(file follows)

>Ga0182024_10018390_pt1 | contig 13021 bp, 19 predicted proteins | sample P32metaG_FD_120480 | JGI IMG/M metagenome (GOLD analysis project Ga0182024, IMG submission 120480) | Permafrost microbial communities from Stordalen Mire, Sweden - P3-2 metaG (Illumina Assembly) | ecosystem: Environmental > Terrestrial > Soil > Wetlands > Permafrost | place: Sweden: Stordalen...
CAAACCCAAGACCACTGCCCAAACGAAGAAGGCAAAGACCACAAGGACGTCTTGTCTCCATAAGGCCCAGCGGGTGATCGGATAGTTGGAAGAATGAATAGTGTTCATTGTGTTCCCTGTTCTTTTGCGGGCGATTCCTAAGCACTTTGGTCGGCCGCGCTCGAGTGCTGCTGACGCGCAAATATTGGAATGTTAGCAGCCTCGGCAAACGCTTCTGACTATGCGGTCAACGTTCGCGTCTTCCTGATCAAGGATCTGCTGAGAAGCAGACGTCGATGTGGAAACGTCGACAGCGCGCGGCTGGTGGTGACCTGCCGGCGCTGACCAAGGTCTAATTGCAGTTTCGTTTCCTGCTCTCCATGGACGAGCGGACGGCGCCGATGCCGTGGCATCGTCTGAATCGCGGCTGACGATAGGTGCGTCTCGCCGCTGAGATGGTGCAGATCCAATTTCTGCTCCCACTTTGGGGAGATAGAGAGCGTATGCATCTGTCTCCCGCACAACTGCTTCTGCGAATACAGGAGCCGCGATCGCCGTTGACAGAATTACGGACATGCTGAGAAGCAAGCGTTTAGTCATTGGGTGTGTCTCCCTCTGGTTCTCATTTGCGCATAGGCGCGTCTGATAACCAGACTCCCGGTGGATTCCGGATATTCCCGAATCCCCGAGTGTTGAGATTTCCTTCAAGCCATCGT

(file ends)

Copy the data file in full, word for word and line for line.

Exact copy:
>Ga0182024_10018390_pt1 | contig 13021 bp, 19 predicted proteins | sample P32metaG_FD_120480 | JGI IMG/M metagenome (GOLD analysis project Ga0182024, IMG submission 120480) | Permafrost microbial communities from Stordalen Mire, Sweden - P3-2 metaG (Illumina Assembly) | ecosystem: Environmental > Terrestrial > Soil > Wetlands > Permafrost | place: Sweden: Stordalen...
CAAACCCAAGACCACTGCCCAAACGAAGAAGGCAAAGACCACAAGGACGTCTTGTCTCCATAAGGCCCAGCGGGTGATCGGATAGTTGGAAGAATGAATAGTGTTCATTGTGTTCCCTGTTCTTTTGCGGGCGATTCCTAAGCACTTTGGTCGGCCGCGCTCGAGTGCTGCTGACGCGCAAATATTGGAATGTTAGCAGCCTCGGCAAACGCTTCTGACTATGCGGTCAACGTTCGCGTCTTCCTGATCAAGGATCTGCTGAGAAGCAGACGTCGATGTGGAAACGTCGACAGCGCGCGGCTGGTGGTGACCTGCCGGCGCTGACCAAGGTCTAATTGCAGTTTCGTTTCCTGCTCTCCATGGACGAGCGGACGGCGCCGATGCCGTGGCATCGTCTGAATCGCGGCTGACGATAGGTGCGTCTCGCCGCTGAGATGGTGCAGATCCAATTTCTGCTCCCACTTTGGGGAGATAGAGAGCGTATGCATCTGTCTCCCGCACAACTGCTTCTGCGAATACAGGAGCCGCGATCGCCGTTGACAGAATTACGGACATGCTGAGAAGCAAGCGTTTAGTCATTGGGTGTGTCTCCCTCTGGTTCTCATTTGCGCATAGGCGCGTCTGATAACCAGACTCCCGGTGGATTCCGGATATTCCCGAATCCCCGAGTGTTGAGATTTCCTTCAAGCCATCGT